My own memories of it are the game being quite amusing but pretty difficult without a guide of some sort and not at all scary or bloody. The plot has you trying to save a bunch of cute 90’s gals at a slumber party from oddly dressed vampire creeps by setting traps inside the house and activating them before the girls are attacked. It’s all pretty corny, harmless “B” movie fluff that might surprise modern gamers when they see how goofy it all is. As in all that government fuss and bother did was make a so-so game a classic of sorts that still gets people talking. Amusingly enough, the game is about as scary as an empty plastic bottle on a windowsill.

For some reason, during the 90’s and into the early 2000’s a handful of gamers thought the 3DO and PC versions had bits of nudity or actual gore in them despite the fact that no such footage was shot. Coupled with the game’s rarity once pulled from shelves, helped drive prices up considerably. Working in an indie game shop for about five years, I fielded more than a few questions and kicked down as many of those rumors as I could, but you know how some people get when they really believe something that’s clearly untrue. Anyway, go download the super-cheeseball main theme and set your digital clocks for sometime soon, as the game is set for a mysterious “Spring 2017” release.

-GW

Super Star Wars Lands on PS4, Vita: The Force Is Strong With This One

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It feels 100% weird to say this, but there’s an old Super Nintendo game on a new Sony console and not so new handheld that’s a nice surprise for any Star Wars fan. Granted, Super Star Wars was also on the eShop for the Wii back in 2009, but this updated version for the PS4 and Vita offers a number of tweaks that include new save features, leaderboards, trophies, and updated display and controller options. Nope, it didn’t get a big HD visual overhaul at all, so hopefully you’re happy with the original 1992 SNES visuals in all their 2D and Mode 7 pseudo 3D glory:

SSW_002 SSW_003 SSW_004 SSW_005 SSW_006 SSW_007 SSW_008 SSW_009 SSW_010

 

if you’re grinning like a loon because you have a PSN account, a PS4 or Vita (the game is Cross Buy, by the way) and $9.99 ready to fly out of your wallet, you’re already buying this before you’ve finished this sentence. Me, I’m still a little freaked that there’s a SNES game on a non-Nintendo platform and the earth hasn’t exploded from that fact. Oh,and new players to this one will find it hard as hell and a bit janky in spots. But it’s still a ton of challenging fun as well as a nice nostalgic trip into the past. Whatever strings Disney pulled to get this to happen (I’m thinking that this was a Sony Imagesoft-produced game back then may have helped) sure worked out alright although it would have been a better deal to get the SSW trilogy out for something like $20 or so.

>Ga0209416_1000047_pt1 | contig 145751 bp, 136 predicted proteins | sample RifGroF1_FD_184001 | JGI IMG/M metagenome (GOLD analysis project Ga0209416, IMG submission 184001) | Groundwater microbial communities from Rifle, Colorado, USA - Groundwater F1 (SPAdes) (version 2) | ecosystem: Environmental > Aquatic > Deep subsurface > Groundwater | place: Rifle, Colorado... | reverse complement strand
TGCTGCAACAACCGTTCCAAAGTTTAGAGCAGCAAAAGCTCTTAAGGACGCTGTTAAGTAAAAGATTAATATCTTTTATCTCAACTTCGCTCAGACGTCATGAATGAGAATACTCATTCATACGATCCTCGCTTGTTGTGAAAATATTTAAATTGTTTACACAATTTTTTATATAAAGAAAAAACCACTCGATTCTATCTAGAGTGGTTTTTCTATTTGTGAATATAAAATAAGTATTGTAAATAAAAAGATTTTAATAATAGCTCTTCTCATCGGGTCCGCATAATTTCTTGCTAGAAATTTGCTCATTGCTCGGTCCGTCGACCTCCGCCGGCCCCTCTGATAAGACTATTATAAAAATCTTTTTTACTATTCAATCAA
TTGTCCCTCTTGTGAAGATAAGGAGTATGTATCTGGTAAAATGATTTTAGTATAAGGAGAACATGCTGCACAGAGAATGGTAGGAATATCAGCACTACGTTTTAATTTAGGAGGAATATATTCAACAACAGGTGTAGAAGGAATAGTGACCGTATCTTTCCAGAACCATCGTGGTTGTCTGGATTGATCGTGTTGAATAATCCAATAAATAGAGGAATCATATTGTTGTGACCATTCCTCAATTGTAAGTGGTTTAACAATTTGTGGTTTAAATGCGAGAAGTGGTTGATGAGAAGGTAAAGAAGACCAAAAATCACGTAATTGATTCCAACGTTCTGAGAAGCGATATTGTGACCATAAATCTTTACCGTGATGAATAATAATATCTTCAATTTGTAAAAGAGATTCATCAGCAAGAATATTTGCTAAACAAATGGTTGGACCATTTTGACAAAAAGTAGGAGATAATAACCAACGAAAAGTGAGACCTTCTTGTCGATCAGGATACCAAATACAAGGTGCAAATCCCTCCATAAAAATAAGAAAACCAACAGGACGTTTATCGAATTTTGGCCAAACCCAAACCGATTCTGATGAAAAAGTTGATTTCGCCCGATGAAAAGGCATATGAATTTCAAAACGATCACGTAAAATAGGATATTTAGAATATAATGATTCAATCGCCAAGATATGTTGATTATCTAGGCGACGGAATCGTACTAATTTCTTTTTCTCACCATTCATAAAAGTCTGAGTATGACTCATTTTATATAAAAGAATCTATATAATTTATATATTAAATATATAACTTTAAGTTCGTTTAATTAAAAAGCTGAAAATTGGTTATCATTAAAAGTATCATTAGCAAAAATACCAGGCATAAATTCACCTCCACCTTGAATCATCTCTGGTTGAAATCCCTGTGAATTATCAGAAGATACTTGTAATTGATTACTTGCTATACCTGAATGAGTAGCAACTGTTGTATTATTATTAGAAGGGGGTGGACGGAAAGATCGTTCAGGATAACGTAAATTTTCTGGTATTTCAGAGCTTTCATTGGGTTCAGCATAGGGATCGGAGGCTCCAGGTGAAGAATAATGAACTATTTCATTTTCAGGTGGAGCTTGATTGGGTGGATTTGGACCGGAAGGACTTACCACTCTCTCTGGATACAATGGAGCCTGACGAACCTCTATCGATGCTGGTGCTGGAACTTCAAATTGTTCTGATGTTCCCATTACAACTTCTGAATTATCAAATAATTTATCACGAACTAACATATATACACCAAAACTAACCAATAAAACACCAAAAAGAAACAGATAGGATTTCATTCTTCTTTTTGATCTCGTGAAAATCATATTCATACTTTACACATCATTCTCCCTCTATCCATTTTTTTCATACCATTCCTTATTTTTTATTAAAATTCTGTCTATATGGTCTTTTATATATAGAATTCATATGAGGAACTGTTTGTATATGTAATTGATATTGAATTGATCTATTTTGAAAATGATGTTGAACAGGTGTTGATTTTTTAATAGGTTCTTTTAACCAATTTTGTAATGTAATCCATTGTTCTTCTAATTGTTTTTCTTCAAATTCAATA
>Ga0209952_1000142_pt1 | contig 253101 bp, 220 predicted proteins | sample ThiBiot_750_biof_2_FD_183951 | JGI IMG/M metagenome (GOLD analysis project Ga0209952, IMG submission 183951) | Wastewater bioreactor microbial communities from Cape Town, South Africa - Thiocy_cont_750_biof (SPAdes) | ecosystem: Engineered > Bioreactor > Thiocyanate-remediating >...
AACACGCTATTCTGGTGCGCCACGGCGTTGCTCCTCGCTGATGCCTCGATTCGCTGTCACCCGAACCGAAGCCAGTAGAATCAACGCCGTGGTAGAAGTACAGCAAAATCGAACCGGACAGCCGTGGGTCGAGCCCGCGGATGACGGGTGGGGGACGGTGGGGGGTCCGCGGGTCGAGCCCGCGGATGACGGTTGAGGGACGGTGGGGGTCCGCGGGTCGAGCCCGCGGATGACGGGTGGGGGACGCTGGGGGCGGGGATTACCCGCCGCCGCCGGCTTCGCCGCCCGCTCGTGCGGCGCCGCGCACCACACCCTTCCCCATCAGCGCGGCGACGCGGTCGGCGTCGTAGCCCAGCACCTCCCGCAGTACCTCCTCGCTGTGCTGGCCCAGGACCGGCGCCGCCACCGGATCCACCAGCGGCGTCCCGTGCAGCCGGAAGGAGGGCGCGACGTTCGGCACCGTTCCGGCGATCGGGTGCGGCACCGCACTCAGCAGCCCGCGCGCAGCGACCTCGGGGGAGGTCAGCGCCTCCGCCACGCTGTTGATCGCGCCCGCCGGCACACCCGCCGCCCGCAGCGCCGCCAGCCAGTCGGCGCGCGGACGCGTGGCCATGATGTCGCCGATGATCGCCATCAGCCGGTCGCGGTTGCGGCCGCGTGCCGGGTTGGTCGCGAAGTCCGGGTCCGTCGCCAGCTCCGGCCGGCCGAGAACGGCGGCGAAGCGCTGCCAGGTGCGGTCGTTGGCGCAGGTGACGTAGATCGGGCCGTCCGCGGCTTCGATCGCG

Eh, we’ll see what the future brings for those ancient games about a galaxy far, far away. This new deal has me hoping that Star Wars: Knights of the Old Republic I and II show up on a Sony console at some point. Playing both of those classics on my Vita would be a total mind-blowing thing to see happen in the near future..

“It’s a Holiday! I’m Not Supposed to Work Today!” (Well, Perhaps You Should…)

(thanks, theincredibletoy!) 

I overheard that at the laundry early this morning and got a chuckle because everything is a form of “work” even if you’re on a holiday. Hey, run that quote by my brain when it wants to get something done with words and it’ll chuckle at you too. “I can start anytime I want to” it will say in response before getting me into some sort of trouble after I post what pops out. It’s a messy process, people. Of course, this striving to put out content that changes based on a few things from a squishy, thinky thing needs to be continually fed and fertilized can lead to some minor to major distress on occasion. Oh, don’t worry, dear readers – I’m not the suicidal type at all, but it’s sure hard as hell to concentrate on stuff I need to do that’s of a mildly entertaining value when the rest of the world is perched on a ledge and no one’s called the cops.